• I don’t disagree that “grace trumps sin in a big way,” but I would strongly disagree with Rev. Micheli (and I have) who argues that saving us from sin isn’t the primary reason that God came to us in Christ. It’s not either/or, either sin or grace, it’s both/and.

          If I’m wrong on this point, and I’ve misread scripture, God knows I’m in good company!

          For more on this topic, I’d recommend you read Miroslav Volf’s “Exclusion and Embrace.”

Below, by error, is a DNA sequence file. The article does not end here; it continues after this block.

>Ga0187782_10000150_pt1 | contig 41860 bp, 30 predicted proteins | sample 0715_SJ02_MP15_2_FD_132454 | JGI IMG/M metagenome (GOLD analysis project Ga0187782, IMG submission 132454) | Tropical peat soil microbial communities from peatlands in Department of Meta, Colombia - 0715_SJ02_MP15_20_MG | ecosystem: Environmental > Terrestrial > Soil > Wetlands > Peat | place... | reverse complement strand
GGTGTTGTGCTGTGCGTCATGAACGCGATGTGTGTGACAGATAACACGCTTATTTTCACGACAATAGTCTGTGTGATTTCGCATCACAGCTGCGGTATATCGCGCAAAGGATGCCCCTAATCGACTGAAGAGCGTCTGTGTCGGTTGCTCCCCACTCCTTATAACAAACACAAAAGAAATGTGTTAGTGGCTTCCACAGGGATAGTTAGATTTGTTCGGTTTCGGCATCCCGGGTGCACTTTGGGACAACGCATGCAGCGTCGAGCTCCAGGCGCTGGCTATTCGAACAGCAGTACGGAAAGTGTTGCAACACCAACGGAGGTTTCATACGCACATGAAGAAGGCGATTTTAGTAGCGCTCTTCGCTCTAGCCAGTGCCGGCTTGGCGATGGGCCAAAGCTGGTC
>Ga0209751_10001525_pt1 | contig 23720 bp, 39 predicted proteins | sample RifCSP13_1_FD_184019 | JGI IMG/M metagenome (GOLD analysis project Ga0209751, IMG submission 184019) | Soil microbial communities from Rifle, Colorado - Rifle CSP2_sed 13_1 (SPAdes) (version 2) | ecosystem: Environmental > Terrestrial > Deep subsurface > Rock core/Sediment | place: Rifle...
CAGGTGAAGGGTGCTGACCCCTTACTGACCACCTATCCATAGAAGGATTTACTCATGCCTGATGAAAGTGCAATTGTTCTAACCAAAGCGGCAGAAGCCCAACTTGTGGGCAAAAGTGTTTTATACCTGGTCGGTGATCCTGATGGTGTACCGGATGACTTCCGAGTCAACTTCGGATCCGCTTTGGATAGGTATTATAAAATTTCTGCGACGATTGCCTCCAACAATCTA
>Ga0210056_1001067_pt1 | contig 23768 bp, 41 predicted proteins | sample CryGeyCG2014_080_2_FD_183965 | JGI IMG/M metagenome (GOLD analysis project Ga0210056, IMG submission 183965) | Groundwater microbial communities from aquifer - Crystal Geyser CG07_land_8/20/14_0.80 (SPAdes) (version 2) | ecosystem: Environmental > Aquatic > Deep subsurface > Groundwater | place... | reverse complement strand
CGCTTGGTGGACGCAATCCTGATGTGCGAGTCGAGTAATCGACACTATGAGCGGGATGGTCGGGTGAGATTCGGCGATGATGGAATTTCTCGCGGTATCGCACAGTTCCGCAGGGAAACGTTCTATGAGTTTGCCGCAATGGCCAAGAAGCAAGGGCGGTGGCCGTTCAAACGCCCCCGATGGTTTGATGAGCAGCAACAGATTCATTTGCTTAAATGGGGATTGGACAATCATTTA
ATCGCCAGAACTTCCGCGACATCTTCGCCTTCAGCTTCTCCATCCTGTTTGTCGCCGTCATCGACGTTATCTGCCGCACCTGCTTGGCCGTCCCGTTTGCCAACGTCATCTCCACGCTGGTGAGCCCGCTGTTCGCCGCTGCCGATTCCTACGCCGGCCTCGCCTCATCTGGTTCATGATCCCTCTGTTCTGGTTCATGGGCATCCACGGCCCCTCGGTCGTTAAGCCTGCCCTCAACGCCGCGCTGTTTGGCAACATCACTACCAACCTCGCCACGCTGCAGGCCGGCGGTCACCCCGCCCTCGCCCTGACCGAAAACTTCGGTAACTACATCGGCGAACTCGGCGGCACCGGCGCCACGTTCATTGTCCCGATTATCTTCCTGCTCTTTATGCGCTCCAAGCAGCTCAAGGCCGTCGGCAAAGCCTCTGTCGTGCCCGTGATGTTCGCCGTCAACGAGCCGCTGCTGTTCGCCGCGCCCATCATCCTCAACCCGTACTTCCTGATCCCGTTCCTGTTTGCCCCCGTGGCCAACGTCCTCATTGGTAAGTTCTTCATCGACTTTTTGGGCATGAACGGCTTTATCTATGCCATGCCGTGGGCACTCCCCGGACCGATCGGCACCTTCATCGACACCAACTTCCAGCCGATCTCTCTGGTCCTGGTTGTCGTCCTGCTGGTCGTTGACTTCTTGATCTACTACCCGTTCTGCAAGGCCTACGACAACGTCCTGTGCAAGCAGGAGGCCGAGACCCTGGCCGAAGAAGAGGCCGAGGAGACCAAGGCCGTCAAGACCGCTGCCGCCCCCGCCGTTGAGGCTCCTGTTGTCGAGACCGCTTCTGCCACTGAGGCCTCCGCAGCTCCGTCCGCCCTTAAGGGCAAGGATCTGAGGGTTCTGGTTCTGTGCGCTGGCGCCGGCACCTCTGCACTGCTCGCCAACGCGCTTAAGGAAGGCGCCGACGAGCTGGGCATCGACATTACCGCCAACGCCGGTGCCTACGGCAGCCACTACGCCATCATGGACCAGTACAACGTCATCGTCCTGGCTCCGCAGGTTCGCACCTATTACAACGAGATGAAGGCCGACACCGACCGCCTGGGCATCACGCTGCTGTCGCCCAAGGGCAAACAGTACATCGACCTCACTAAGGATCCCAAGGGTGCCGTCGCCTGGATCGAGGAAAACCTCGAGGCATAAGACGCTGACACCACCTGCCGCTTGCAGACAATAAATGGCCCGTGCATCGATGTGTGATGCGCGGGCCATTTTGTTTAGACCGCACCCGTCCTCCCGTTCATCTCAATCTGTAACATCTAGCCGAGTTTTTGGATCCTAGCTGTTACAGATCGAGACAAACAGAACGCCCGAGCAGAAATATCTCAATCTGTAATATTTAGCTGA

• Brent, I think if you read my initial post and read past the distracting pejorative, you will see that is exactly what I said. It is both/and, yes, but there is first a precipitating cause of the Incarnation itself and that cause was not to come and rescue us but rather to reveal God’s self in the overflowing love that is Jesus Christ. Now in that revelation, Jesus “goes into the Far Country” where “the Judge Elects Himself to be Judged”. But there is no Cross; no Judgment, without the journey of love into our country by God Incarnate. This is the corrective to the gospel that puts sin and individual people at the center of the story. It is merely corrective of a theological mistake, not an elimination of an essential, theological reality, The Cross.

            From Volf, as you advised: